Tammy Krause reported that on 11-2-17, on the Technical subcommittee call, the Single Level Car Specification DCR on weight change was approved as amended.  While the weight change is not as much as originally requested, a compromise was reached and the DCR was approved with all subcommittee voting members in agreement for the DCR as amended.  The next step is for the Review Panel to review the DCR against the requirements document to ensure compliance.  Larry Salci was tasked with preparing a report with recommendations for Review Panel consideration.  Once the Panel receives the report it will meet to discuss and consider it.  If approved, it is taken to the Executive Board for its consideration, and ultimately, its adoption.

 

Tammy also provided 3 documents related DCR 003-155 as an FYI to the Executive Board:

 
·       The original submittal by California that includes the justification (DCR-00-0155 Support Info.pdf)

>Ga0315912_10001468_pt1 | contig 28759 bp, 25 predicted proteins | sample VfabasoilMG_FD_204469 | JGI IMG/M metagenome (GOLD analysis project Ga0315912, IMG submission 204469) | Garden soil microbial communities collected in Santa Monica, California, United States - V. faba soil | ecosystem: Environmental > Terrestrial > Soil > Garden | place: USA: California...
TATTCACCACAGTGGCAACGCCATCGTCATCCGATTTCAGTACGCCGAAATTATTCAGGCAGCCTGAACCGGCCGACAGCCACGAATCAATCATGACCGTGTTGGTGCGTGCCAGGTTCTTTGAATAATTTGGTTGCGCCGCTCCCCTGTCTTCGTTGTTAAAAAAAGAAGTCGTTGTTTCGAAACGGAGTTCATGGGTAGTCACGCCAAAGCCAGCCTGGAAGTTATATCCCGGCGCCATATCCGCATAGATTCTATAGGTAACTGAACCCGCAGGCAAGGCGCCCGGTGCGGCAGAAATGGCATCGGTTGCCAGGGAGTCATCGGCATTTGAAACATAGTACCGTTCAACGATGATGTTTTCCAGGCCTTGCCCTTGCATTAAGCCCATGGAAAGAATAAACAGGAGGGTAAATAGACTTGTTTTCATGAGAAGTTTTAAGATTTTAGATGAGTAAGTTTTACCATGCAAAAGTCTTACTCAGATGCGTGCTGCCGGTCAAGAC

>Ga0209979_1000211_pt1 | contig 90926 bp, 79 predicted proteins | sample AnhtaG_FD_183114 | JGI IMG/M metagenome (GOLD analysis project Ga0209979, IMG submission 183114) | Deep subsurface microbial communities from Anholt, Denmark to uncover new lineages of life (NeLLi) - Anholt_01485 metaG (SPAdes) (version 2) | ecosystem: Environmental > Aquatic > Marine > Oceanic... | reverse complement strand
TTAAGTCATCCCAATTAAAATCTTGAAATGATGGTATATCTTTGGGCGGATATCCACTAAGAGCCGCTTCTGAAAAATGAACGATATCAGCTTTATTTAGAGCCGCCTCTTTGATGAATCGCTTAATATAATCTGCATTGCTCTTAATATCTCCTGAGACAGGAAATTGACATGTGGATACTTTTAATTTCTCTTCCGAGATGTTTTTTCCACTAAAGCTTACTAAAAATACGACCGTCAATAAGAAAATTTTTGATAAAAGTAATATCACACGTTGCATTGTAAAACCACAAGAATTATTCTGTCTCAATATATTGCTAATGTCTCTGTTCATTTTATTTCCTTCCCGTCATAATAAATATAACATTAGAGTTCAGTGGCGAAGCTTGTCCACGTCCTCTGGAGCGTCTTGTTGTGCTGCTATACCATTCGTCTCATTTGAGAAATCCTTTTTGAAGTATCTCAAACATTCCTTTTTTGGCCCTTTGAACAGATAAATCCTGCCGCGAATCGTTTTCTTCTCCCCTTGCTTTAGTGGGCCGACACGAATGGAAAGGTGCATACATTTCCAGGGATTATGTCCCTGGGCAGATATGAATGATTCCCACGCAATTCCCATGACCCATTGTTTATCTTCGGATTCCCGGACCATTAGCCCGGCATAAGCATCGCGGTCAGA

·       The originally approved DCR by the Structural Group (DCR-003-155-to RCC.pdf)
·       The final approved as amended DCR by the Technical Working Group (DCR-003-155R-toRCC.pdf)
 

6.

Single Level Car Specification Review Panel to review Weight Change DCR – timeline - Larry Salci:

 

Larry Salci reported that he expects to complete the report with recommendations later today (11-7-17) and will be sending it to Steve Hewitt on 11-8-17 for distribution to the Single Level Car Specification Review Panel members for their review.

 

Steve Hewitt reviewed who the members of the panel are.

 

Single Level Car Review Panel Members:
Eric Curtit, Missouri DOT – Chair -  eric.curtit@modot.mo.gov
Ray Hessinger, NYSDOT – raymond.hessinger@dot.ny.gov
Kevin Kesler, FRA – kevin.kesler@dot.gov